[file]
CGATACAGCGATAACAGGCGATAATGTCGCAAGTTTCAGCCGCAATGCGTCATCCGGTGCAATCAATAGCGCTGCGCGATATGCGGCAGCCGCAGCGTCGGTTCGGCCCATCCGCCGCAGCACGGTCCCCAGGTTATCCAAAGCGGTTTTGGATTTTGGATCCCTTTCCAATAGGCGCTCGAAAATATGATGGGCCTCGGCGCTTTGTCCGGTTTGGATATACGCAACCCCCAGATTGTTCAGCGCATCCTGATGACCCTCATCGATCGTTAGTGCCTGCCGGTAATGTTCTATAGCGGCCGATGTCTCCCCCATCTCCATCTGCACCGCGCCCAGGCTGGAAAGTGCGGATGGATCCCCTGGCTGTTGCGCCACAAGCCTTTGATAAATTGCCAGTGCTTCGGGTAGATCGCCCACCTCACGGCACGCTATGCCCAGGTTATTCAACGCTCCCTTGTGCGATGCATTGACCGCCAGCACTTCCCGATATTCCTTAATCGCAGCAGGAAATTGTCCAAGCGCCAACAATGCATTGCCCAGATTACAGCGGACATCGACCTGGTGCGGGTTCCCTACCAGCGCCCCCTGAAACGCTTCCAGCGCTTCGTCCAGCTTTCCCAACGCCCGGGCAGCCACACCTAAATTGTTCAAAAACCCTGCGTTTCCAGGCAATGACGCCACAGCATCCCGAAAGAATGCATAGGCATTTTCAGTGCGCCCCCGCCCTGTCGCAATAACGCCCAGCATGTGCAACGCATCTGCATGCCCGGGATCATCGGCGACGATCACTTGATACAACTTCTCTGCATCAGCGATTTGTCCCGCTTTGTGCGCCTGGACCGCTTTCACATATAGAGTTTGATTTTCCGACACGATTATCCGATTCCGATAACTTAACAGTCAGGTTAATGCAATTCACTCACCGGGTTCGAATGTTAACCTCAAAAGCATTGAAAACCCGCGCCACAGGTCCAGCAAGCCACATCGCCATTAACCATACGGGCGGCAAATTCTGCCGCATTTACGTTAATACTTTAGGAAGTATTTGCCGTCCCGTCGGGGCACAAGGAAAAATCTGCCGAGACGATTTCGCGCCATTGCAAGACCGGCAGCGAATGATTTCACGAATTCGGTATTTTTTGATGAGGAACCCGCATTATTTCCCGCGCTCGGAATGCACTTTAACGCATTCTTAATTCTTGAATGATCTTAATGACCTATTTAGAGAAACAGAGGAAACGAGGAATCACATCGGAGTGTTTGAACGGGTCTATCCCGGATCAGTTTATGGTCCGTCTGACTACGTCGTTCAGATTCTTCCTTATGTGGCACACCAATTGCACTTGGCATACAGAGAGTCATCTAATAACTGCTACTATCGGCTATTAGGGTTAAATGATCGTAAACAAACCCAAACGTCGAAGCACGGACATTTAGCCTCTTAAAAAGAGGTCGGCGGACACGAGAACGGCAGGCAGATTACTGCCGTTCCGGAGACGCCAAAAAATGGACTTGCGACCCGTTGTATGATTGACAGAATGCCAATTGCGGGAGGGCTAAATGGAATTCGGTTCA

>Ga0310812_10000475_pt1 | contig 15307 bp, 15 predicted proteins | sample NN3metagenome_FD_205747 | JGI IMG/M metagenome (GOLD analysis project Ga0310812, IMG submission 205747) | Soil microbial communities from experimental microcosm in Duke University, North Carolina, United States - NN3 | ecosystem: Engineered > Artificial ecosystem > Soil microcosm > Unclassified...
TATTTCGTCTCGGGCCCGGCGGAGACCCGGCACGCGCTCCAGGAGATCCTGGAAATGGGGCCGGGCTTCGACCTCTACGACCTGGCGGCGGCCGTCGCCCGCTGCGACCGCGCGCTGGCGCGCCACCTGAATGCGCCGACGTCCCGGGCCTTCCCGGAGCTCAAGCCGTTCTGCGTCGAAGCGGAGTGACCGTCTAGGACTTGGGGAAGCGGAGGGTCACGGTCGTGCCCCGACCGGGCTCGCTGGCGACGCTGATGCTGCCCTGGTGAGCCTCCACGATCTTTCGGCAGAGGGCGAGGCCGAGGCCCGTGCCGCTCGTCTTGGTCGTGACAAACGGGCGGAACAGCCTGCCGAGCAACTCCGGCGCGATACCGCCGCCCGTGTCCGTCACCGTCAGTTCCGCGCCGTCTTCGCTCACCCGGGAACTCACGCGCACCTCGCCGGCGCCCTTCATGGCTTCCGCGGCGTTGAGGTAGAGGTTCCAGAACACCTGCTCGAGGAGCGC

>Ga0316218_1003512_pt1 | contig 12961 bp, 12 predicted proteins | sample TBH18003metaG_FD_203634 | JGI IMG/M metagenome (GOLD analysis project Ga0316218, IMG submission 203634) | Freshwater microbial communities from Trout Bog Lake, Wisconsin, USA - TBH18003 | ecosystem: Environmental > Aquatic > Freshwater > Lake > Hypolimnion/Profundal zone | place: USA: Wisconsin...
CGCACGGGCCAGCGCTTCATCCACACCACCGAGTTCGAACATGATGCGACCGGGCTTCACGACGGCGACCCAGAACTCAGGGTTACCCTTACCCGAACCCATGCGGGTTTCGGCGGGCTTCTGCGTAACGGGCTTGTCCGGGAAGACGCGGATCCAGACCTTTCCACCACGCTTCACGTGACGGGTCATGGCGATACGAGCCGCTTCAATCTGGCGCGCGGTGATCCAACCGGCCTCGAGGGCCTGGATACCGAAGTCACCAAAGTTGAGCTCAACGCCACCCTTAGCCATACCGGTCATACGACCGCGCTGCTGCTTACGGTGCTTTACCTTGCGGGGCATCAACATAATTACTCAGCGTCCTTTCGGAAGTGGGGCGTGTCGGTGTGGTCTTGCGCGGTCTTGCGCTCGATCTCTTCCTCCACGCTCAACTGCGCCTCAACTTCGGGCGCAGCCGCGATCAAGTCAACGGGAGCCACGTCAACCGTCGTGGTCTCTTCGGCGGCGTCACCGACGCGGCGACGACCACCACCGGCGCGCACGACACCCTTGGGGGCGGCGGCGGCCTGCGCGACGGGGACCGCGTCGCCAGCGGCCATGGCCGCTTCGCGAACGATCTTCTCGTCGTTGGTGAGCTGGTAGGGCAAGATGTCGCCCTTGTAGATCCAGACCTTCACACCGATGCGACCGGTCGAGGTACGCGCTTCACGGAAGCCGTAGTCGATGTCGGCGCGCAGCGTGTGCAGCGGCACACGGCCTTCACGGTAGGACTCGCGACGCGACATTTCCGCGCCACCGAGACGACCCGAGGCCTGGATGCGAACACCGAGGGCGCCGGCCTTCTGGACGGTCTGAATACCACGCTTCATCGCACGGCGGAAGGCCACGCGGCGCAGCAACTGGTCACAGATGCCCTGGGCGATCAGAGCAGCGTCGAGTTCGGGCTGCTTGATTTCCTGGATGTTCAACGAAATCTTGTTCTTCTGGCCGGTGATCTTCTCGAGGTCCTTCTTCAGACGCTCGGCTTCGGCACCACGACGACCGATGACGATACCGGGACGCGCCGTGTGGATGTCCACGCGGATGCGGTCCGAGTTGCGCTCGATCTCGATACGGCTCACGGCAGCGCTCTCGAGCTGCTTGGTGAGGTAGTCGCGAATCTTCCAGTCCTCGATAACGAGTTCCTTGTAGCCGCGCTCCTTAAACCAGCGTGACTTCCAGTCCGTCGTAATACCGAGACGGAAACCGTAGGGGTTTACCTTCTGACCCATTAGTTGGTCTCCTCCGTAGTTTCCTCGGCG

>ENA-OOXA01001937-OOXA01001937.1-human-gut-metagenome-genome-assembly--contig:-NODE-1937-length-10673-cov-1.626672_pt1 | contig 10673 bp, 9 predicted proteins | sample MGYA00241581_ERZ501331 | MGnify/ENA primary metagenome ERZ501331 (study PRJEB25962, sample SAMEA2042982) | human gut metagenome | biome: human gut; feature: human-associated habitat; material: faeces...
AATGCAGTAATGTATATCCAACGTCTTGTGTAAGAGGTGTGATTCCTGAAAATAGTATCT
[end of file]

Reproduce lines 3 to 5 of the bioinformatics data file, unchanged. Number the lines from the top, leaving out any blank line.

TATTTCGTCTCGGGCCCGGCGGAGACCCGGCACGCGCTCCAGGAGATCCTGGAAATGGGGCCGGGCTTCGACCTCTACGACCTGGCGGCGGCCGTCGCCCGCTGCGACCGCGCGCTGGCGCGCCACCTGAATGCGCCGACGTCCCGGGCCTTCCCGGAGCTCAAGCCGTTCTGCGTCGAAGCGGAGTGACCGTCTAGGACTTGGGGAAGCGGAGGGTCACGGTCGTGCCCCGACCGGGCTCGCTGGCGACGCTGATGCTGCCCTGGTGAGCCTCCACGATCTTTCGGCAGAGGGCGAGGCCGAGGCCCGTGCCGCTCGTCTTGGTCGTGACAAACGGGCGGAACAGCCTGCCGAGCAACTCCGGCGCGATACCGCCGCCCGTGTCCGTCACCGTCAGTTCCGCGCCGTCTTCGCTCACCCGGGAACTCACGCGCACCTCGCCGGCGCCCTTCATGGCTTCCGCGGCGTTGAGGTAGAGGTTCCAGAACACCTGCTCGAGGAGCGC

>Ga0316218_1003512_pt1 | contig 12961 bp, 12 predicted proteins | sample TBH18003metaG_FD_203634 | JGI IMG/M metagenome (GOLD analysis project Ga0316218, IMG submission 203634) | Freshwater microbial communities from Trout Bog Lake, Wisconsin, USA - TBH18003 | ecosystem: Environmental > Aquatic > Freshwater > Lake > Hypolimnion/Profundal zone | place: USA: Wisconsin...
CGCACGGGCCAGCGCTTCATCCACACCACCGAGTTCGAACATGATGCGACCGGGCTTCACGACGGCGACCCAGAACTCAGGGTTACCCTTACCCGAACCCATGCGGGTTTCGGCGGGCTTCTGCGTAACGGGCTTGTCCGGGAAGACGCGGATCCAGACCTTTCCACCACGCTTCACGTGACGGGTCATGGCGATACGAGCCGCTTCAATCTGGCGCGCGGTGATCCAACCGGCCTCGAGGGCCTGGATACCGAAGTCACCAAAGTTGAGCTCAACGCCACCCTTAGCCATACCGGTCATACGACCGCGCTGCTGCTTACGGTGCTTTACCTTGCGGGGCATCAACATAATTACTCAGCGTCCTTTCGGAAGTGGGGCGTGTCGGTGTGGTCTTGCGCGGTCTTGCGCTCGATCTCTTCCTCCACGCTCAACTGCGCCTCAACTTCGGGCGCAGCCGCGATCAAGTCAACGGGAGCCACGTCAACCGTCGTGGTCTCTTCGGCGGCGTCACCGACGCGGCGACGACCACCACCGGCGCGCACGACACCCTTGGGGGCGGCGGCGGCCTGCGCGACGGGGACCGCGTCGCCAGCGGCCATGGCCGCTTCGCGAACGATCTTCTCGTCGTTGGTGAGCTGGTAGGGCAAGATGTCGCCCTTGTAGATCCAGACCTTCACACCGATGCGACCGGTCGAGGTACGCGCTTCACGGAAGCCGTAGTCGATGTCGGCGCGCAGCGTGTGCAGCGGCACACGGCCTTCACGGTAGGACTCGCGACGCGACATTTCCGCGCCACCGAGACGACCCGAGGCCTGGATGCGAACACCGAGGGCGCCGGCCTTCTGGACGGTCTGAATACCACGCTTCATCGCACGGCGGAAGGCCACGCGGCGCAGCAACTGGTCACAGATGCCCTGGGCGATCAGAGCAGCGTCGAGTTCGGGCTGCTTGATTTCCTGGATGTTCAACGAAATCTTGTTCTTCTGGCCGGTGATCTTCTCGAGGTCCTTCTTCAGACGCTCGGCTTCGGCACCACGACGACCGATGACGATACCGGGACGCGCCGTGTGGATGTCCACGCGGATGCGGTCCGAGTTGCGCTCGATCTCGATACGGCTCACGGCAGCGCTCTCGAGCTGCTTGGTGAGGTAGTCGCGAATCTTCCAGTCCTCGATAACGAGTTCCTTGTAGCCGCGCTCCTTAAACCAGCGTGACTTCCAGTCCGTCGTAATACCGAGACGGAAACCGTAGGGGTTTACCTTCTGACCCATTAGTTGGTCTCCTCCGTAGTTTCCTCGGCG